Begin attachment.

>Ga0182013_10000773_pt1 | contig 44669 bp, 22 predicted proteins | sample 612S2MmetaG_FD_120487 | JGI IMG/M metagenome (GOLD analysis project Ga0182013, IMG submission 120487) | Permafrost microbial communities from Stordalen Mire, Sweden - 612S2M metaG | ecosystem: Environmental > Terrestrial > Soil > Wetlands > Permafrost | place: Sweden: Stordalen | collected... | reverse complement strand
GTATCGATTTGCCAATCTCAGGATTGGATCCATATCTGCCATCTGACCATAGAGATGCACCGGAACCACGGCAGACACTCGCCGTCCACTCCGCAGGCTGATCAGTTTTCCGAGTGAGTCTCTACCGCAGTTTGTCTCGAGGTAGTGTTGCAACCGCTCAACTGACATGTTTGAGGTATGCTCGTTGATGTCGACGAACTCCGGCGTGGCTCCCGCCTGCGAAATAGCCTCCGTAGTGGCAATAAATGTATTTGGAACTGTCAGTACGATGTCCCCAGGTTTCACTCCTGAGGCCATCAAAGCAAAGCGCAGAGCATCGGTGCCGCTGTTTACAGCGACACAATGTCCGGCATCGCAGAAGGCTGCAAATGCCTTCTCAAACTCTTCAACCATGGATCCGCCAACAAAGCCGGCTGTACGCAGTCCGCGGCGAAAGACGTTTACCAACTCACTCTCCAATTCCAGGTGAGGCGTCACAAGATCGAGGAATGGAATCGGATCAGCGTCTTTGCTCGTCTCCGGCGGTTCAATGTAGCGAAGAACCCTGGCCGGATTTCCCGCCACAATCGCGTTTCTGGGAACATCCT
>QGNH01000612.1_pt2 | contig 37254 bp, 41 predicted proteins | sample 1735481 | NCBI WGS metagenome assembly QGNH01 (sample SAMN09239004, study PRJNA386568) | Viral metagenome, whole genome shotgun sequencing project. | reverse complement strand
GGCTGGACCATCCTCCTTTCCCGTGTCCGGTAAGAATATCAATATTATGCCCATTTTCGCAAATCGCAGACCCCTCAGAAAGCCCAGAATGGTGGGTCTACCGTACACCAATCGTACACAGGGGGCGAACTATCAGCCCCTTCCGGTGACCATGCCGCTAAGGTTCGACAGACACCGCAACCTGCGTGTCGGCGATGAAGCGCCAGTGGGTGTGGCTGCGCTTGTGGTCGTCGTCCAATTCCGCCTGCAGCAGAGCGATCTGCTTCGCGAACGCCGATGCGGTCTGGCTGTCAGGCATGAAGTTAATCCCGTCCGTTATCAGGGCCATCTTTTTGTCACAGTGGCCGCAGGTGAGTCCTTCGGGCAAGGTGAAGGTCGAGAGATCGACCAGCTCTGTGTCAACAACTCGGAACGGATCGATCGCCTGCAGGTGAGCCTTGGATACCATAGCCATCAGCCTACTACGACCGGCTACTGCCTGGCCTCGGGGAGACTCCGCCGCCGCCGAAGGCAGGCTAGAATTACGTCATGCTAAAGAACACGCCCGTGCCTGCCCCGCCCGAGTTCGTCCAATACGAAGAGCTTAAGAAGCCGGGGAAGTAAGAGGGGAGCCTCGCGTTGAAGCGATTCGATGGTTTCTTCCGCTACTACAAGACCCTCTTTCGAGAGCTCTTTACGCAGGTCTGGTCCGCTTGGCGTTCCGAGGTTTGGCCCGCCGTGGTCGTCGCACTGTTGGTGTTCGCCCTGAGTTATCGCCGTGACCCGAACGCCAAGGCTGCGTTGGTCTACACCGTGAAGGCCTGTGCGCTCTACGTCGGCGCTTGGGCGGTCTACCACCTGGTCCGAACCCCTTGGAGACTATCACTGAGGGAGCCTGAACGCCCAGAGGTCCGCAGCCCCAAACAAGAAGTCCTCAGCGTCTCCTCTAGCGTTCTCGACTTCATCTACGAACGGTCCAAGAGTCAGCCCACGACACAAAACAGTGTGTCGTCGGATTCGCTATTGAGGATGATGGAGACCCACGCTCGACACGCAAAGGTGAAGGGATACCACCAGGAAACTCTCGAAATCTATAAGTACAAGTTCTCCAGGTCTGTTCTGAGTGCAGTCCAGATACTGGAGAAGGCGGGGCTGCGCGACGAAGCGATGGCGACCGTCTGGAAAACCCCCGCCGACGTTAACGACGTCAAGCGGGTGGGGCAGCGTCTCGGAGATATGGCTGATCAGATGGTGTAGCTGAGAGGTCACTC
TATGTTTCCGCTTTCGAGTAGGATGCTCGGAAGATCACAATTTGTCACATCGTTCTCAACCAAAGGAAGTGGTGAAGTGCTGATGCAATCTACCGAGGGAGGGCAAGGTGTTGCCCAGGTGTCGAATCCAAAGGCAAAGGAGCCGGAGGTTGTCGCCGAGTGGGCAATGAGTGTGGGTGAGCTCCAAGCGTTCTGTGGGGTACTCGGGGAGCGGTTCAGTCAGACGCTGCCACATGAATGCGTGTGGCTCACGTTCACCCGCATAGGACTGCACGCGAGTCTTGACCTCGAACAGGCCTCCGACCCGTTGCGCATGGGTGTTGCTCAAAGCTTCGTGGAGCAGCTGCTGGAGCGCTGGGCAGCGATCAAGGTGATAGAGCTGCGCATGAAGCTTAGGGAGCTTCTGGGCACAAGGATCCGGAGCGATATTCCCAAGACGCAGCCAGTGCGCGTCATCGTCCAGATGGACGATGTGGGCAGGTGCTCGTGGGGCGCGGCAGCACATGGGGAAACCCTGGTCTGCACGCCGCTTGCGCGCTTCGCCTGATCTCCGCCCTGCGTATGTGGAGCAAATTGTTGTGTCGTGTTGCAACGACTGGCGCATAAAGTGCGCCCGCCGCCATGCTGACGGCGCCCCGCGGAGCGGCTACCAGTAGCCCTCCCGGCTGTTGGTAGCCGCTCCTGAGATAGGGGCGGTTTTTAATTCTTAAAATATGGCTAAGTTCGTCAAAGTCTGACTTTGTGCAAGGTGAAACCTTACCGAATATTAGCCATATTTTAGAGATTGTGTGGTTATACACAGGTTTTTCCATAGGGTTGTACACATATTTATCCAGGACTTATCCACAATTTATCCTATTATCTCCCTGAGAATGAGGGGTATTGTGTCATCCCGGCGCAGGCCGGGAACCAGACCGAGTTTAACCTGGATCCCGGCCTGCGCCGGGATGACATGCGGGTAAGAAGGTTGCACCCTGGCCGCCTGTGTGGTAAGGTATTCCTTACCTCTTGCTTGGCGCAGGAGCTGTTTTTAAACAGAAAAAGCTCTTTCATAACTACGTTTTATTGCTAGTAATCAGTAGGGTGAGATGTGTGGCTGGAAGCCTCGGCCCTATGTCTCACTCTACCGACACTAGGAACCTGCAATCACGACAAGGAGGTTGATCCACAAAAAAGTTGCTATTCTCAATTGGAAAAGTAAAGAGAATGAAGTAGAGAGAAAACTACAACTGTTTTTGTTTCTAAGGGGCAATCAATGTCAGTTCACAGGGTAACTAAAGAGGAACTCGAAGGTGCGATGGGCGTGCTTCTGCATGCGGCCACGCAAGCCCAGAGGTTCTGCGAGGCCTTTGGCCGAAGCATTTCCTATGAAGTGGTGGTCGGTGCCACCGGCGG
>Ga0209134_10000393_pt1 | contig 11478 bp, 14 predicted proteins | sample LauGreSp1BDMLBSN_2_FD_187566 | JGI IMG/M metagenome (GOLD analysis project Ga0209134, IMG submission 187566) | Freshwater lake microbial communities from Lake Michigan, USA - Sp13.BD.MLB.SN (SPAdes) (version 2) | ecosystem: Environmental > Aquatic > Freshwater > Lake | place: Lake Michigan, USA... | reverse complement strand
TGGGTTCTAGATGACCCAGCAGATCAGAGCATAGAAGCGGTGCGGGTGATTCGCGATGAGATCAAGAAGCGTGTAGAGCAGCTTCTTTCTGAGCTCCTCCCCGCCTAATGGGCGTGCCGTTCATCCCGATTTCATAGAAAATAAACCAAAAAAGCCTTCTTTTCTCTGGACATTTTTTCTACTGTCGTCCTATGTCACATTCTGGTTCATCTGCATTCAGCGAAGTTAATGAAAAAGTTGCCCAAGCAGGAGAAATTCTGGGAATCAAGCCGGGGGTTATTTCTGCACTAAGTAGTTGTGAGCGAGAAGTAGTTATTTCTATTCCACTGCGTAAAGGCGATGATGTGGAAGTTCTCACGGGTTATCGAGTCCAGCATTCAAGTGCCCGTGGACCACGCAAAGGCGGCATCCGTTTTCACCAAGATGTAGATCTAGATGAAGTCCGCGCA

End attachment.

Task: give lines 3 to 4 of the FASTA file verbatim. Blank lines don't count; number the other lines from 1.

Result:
>QGNH01000612.1_pt2 | contig 37254 bp, 41 predicted proteins | sample 1735481 | NCBI WGS metagenome assembly QGNH01 (sample SAMN09239004, study PRJNA386568) | Viral metagenome, whole genome shotgun sequencing project. | reverse complement strand
GGCTGGACCATCCTCCTTTCCCGTGTCCGGTAAGAATATCAATATTATGCCCATTTTCGCAAATCGCAGACCCCTCAGAAAGCCCAGAATGGTGGGTCTACCGTACACCAATCGTACACAGGGGGCGAACTATCAGCCCCTTCCGGTGACCATGCCGCTAAGGTTCGACAGACACCGCAACCTGCGTGTCGGCGATGAAGCGCCAGTGGGTGTGGCTGCGCTTGTGGTCGTCGTCCAATTCCGCCTGCAGCAGAGCGATCTGCTTCGCGAACGCCGATGCGGTCTGGCTGTCAGGCATGAAGTTAATCCCGTCCGTTATCAGGGCCATCTTTTTGTCACAGTGGCCGCAGGTGAGTCCTTCGGGCAAGGTGAAGGTCGAGAGATCGACCAGCTCTGTGTCAACAACTCGGAACGGATCGATCGCCTGCAGGTGAGCCTTGGATACCATAGCCATCAGCCTACTACGACCGGCTACTGCCTGGCCTCGGGGAGACTCCGCCGCCGCCGAAGGCAGGCTAGAATTACGTCATGCTAAAGAACACGCCCGTGCCTGCCCCGCCCGAGTTCGTCCAATACGAAGAGCTTAAGAAGCCGGGGAAGTAAGAGGGGAGCCTCGCGTTGAAGCGATTCGATGGTTTCTTCCGCTACTACAAGACCCTCTTTCGAGAGCTCTTTACGCAGGTCTGGTCCGCTTGGCGTTCCGAGGTTTGGCCCGCCGTGGTCGTCGCACTGTTGGTGTTCGCCCTGAGTTATCGCCGTGACCCGAACGCCAAGGCTGCGTTGGTCTACACCGTGAAGGCCTGTGCGCTCTACGTCGGCGCTTGGGCGGTCTACCACCTGGTCCGAACCCCTTGGAGACTATCACTGAGGGAGCCTGAACGCCCAGAGGTCCGCAGCCCCAAACAAGAAGTCCTCAGCGTCTCCTCTAGCGTTCTCGACTTCATCTACGAACGGTCCAAGAGTCAGCCCACGACACAAAACAGTGTGTCGTCGGATTCGCTATTGAGGATGATGGAGACCCACGCTCGACACGCAAAGGTGAAGGGATACCACCAGGAAACTCTCGAAATCTATAAGTACAAGTTCTCCAGGTCTGTTCTGAGTGCAGTCCAGATACTGGAGAAGGCGGGGCTGCGCGACGAAGCGATGGCGACCGTCTGGAAAACCCCCGCCGACGTTAACGACGTCAAGCGGGTGGGGCAGCGTCTCGGAGATATGGCTGATCAGATGGTGTAGCTGAGAGGTCACTC